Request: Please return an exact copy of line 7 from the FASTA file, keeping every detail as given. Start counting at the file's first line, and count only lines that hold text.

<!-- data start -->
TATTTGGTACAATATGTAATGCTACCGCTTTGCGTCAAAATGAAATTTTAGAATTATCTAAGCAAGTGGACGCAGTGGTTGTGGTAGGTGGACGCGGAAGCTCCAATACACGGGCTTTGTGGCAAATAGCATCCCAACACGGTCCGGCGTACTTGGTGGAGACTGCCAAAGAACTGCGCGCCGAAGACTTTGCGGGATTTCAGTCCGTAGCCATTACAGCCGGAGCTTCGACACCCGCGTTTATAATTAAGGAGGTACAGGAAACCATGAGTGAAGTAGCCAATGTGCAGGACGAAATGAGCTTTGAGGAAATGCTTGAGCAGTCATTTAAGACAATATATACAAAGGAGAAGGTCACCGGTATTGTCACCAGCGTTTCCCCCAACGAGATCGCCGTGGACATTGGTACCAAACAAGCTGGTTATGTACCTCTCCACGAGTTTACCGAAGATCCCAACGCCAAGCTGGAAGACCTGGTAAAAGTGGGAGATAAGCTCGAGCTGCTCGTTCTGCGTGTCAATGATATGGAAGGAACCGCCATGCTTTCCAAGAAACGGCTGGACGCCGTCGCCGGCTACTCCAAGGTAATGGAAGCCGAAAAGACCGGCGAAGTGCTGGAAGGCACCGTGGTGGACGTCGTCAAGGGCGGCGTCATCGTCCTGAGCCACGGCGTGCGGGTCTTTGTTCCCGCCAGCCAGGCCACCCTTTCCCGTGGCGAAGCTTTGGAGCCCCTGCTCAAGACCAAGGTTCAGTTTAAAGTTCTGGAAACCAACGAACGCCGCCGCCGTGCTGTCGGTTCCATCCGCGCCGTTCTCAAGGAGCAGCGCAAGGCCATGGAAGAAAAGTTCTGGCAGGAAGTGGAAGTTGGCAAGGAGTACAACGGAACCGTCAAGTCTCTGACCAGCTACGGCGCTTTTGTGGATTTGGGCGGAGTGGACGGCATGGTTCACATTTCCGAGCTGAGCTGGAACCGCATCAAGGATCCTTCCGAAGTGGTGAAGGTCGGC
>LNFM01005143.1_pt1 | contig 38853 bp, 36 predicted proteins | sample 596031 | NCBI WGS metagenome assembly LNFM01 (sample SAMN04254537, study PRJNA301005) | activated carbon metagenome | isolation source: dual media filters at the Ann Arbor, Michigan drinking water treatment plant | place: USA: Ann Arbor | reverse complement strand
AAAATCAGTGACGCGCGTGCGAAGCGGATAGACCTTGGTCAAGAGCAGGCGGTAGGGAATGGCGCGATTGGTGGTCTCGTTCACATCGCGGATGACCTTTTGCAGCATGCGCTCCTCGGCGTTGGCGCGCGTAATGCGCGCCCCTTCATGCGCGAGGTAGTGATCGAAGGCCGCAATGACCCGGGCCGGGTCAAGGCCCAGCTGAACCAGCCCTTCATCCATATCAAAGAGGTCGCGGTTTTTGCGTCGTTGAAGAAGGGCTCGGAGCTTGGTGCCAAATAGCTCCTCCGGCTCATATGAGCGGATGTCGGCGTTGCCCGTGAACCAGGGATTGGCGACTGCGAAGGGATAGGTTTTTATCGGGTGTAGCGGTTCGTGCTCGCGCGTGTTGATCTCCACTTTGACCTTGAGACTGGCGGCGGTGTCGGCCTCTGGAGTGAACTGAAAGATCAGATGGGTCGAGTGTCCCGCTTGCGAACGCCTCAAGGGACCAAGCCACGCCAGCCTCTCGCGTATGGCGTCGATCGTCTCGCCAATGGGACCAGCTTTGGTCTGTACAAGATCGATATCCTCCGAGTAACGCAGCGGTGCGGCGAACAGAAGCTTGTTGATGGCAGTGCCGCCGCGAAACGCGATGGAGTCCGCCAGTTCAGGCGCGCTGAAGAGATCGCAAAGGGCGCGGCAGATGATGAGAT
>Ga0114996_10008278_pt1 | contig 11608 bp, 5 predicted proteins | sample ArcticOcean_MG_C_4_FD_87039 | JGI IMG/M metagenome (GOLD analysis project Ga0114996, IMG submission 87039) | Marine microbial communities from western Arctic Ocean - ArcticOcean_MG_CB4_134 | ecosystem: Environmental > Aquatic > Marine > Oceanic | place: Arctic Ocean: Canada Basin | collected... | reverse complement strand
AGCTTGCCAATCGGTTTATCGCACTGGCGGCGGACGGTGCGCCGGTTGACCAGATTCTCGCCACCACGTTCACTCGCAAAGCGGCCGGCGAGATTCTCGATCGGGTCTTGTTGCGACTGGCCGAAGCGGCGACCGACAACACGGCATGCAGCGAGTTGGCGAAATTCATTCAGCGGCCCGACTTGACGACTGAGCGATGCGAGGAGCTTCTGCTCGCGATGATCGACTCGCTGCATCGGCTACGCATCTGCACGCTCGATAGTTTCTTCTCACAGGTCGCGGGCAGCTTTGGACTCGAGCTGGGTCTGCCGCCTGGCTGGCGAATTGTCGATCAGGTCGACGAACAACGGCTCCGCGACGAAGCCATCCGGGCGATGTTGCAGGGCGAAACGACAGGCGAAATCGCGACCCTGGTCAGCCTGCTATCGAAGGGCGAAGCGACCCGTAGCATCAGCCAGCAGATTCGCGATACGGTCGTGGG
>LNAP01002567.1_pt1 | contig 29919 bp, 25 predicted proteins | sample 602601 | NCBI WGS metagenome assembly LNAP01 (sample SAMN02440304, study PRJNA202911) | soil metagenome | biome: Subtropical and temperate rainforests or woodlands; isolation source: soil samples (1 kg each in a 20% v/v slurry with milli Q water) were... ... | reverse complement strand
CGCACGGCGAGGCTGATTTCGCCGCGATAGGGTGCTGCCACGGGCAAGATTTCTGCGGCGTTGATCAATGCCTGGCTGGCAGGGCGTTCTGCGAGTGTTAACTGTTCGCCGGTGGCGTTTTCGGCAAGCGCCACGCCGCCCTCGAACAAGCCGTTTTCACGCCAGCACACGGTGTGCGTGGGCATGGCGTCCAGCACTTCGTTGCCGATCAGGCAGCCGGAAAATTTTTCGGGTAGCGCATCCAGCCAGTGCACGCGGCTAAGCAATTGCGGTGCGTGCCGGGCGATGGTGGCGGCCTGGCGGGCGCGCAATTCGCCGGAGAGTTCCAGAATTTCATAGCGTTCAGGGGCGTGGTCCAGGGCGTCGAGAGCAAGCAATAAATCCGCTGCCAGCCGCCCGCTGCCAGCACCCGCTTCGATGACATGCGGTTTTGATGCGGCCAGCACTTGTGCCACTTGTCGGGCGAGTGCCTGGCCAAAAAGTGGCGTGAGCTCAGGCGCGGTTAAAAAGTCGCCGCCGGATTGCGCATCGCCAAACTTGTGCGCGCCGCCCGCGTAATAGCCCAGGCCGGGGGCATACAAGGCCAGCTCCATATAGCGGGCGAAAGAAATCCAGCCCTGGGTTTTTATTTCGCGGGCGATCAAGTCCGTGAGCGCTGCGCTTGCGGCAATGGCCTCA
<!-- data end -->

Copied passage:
CGCACGGCGAGGCTGATTTCGCCGCGATAGGGTGCTGCCACGGGCAAGATTTCTGCGGCGTTGATCAATGCCTGGCTGGCAGGGCGTTCTGCGAGTGTTAACTGTTCGCCGGTGGCGTTTTCGGCAAGCGCCACGCCGCCCTCGAACAAGCCGTTTTCACGCCAGCACACGGTGTGCGTGGGCATGGCGTCCAGCACTTCGTTGCCGATCAGGCAGCCGGAAAATTTTTCGGGTAGCGCATCCAGCCAGTGCACGCGGCTAAGCAATTGCGGTGCGTGCCGGGCGATGGTGGCGGCCTGGCGGGCGCGCAATTCGCCGGAGAGTTCCAGAATTTCATAGCGTTCAGGGGCGTGGTCCAGGGCGTCGAGAGCAAGCAATAAATCCGCTGCCAGCCGCCCGCTGCCAGCACCCGCTTCGATGACATGCGGTTTTGATGCGGCCAGCACTTGTGCCACTTGTCGGGCGAGTGCCTGGCCAAAAAGTGGCGTGAGCTCAGGCGCGGTTAAAAAGTCGCCGCCGGATTGCGCATCGCCAAACTTGTGCGCGCCGCCCGCGTAATAGCCCAGGCCGGGGGCATACAAGGCCAGCTCCATATAGCGGGCGAAAGAAATCCAGCCCTGGGTTTTTATTTCGCGGGCGATCAAGTCCGTGAGCGCTGCGCTTGCGGCAATGGCCTCA